Eider duck research paper published

Posted on 02nd April 2024 | in Coquet Island , Environment

A much-anticipated long-term research study spanning 27 years has recently been published which features the Eider ducks of the Coquet Estuary and harbour.

Hilary Brooker-Carey and Chris Redfern (wearing cap). Photo: Dr Paul Morrison

Coquet Island is a nesting site for Common Eiders at the southern limit of their range on the east coast. This site is designated as a Site of Special Scientific Interest (SSSI) and is home to the sole UK colony of Roseate Terns, Britain’s rarest nesting seabird, and an internationally important breeding site for some 80,000 nesting seabirds. Despite this, the island is considered by Natural England to be in an ‘Unfavourable Condition’ because of the decline in numbers of nesting female eiders over the last two decades.

The Coquet Estuary is a “reception nursery area”, vital to the survival of Eider ducklings that leave the island between May and July each year.

Local ornithologist Hilary Brooker-Carey monitored the numbers of ducklings arriving within Coquet Estuary daily during the breeding season from 1995 to 2021 inclusive.

Female Eider. Photo: Dr Paul Morrison

Hilary said “It all began 27 years ago when the local authority wanted to know which areas of the estuary were important to wildlife, in particular the Eider duck as it was considered a good indicator species.”

Hilary added “it became clear quite early in the study that the Eider ducks on the Northumberland coast were in trouble, with numbers steadily falling year on year, and the study was helping to shed light on Eider duck behaviour and their needs for survival.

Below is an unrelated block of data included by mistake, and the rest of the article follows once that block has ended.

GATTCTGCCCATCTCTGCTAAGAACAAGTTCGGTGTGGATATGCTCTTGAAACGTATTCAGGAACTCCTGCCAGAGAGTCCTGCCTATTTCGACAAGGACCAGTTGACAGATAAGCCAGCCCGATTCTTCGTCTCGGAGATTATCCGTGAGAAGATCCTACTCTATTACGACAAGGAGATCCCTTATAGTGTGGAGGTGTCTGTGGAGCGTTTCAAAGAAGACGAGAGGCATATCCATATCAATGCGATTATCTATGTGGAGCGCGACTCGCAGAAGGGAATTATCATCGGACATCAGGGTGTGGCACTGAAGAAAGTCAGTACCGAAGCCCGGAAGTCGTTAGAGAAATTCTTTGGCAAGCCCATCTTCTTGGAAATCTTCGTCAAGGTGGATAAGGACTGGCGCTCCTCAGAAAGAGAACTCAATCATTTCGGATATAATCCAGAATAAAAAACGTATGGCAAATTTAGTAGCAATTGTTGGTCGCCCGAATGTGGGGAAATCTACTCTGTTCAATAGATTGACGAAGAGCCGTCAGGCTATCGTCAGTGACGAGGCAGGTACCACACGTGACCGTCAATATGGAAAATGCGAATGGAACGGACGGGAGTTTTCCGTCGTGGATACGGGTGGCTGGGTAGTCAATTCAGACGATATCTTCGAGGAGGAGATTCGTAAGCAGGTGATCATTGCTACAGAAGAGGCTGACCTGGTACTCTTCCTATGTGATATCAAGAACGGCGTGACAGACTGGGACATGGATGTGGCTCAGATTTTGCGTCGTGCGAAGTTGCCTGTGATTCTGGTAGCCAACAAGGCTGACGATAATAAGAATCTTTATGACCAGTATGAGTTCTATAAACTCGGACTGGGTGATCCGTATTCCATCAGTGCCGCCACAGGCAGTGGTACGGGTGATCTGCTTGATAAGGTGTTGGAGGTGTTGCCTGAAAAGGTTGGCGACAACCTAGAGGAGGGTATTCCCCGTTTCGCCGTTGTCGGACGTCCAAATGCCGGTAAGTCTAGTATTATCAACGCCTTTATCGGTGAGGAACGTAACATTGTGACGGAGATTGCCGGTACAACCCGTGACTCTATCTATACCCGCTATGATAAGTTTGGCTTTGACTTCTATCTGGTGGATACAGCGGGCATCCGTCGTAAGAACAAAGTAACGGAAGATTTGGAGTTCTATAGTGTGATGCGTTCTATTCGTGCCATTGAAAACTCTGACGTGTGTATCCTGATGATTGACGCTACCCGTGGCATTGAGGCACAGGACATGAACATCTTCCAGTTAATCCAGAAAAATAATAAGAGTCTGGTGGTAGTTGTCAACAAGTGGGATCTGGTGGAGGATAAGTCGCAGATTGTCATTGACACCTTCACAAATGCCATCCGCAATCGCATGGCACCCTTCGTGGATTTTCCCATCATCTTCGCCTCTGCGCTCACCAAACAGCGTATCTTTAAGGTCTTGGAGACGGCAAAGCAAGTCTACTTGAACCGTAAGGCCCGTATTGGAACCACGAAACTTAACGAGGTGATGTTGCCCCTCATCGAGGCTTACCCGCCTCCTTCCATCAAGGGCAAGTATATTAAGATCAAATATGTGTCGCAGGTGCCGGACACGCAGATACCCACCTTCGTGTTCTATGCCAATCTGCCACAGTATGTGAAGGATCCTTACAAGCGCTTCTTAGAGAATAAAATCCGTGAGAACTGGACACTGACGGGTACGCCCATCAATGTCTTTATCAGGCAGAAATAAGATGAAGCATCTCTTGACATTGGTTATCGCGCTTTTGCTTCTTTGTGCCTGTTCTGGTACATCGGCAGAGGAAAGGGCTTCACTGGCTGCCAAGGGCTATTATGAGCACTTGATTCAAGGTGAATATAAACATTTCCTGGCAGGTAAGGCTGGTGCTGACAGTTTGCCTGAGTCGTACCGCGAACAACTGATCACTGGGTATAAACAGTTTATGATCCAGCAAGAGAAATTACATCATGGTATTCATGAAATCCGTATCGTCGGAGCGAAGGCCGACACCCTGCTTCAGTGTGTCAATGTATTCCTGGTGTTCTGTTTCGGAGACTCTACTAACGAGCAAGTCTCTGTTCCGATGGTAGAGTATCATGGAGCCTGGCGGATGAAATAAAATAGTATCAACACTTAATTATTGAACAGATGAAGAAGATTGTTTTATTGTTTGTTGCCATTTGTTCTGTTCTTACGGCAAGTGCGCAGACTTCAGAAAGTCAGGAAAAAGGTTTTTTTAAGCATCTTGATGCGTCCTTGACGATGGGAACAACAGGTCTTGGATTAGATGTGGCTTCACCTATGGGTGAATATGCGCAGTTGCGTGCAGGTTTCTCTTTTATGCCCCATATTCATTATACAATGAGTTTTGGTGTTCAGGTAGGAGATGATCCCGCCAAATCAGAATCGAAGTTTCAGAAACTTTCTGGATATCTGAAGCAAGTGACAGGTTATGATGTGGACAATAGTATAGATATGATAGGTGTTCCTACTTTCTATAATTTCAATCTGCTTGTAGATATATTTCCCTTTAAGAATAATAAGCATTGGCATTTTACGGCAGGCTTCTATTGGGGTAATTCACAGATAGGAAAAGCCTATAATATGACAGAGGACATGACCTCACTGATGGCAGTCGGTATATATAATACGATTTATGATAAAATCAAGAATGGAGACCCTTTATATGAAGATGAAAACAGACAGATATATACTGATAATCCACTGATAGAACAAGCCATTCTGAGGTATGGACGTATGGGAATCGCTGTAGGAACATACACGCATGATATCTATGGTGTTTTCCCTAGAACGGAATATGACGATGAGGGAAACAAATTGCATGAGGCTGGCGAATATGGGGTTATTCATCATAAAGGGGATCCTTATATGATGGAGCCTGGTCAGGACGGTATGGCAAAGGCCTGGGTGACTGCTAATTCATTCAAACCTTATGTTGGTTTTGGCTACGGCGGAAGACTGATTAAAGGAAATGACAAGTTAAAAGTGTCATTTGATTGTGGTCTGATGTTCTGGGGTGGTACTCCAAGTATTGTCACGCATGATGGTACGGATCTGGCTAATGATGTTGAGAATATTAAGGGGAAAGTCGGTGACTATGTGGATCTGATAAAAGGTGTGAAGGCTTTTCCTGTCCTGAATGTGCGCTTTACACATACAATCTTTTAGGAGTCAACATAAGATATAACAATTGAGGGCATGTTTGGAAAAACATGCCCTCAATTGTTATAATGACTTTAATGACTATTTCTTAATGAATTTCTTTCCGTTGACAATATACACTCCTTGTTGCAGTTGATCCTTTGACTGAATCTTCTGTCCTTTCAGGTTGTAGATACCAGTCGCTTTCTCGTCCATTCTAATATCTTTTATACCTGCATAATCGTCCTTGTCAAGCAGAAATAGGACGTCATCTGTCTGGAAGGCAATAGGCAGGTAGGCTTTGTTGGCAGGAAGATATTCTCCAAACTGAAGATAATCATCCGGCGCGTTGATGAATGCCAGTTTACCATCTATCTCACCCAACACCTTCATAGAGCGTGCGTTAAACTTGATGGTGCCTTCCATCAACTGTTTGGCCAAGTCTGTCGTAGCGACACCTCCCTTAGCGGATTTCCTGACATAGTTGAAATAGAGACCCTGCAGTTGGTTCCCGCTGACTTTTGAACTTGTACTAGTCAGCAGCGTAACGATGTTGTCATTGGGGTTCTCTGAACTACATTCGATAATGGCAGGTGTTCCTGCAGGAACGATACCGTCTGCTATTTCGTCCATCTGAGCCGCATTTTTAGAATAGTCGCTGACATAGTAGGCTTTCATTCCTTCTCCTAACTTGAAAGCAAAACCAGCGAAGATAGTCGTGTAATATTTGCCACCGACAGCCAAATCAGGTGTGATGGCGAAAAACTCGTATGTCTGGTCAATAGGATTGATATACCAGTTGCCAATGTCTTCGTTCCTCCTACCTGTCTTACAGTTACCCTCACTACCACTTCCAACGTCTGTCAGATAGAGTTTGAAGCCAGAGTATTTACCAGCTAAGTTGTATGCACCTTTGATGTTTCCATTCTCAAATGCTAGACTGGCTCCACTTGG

“I am delighted that this research has now been published so that it can be shared with other researchers as I believe it is our joint responsibility to help support our special seabird communities along the north east coast.”

Dr Paul Morrison who was employed as Northumberland Coast Officer at the time, said: “This is a vital piece of research which helps us to understand the reasons behind the decline of our Cuddy ducks.

“Hilary has quietly undertaken this remarkable work for so many years. It is pleasing to have a genuine researcher in our Amble community offering a scientific insight into one of our iconic coastal birds.”

Eider ducks in the Coquet Estuary. Photo: Dr Paul Morrison

Hilary recruited Prof Chris Redfern from Newcastle University to carry out an analysis. He said “Hilary has collected an incredible amount of data over a 27-year period and this gives us a unique and very detailed picture of the arrival and loss of Eider ducklings from the Coquet Estuary. Her data shows that by monitoring ducklings in the Estuary we can estimate the breeding success of Eiders on Coquet Island and how this is affected by environmental changes.

“Her data provides a platform for promoting Eider conservation locally which will enable human and wildlife activities to exist together within the Coquet Estuary.”

The paper is published in Bird Study: https://www.tandfonline.com/doi/full/10.1080/00063657.2023.2286297

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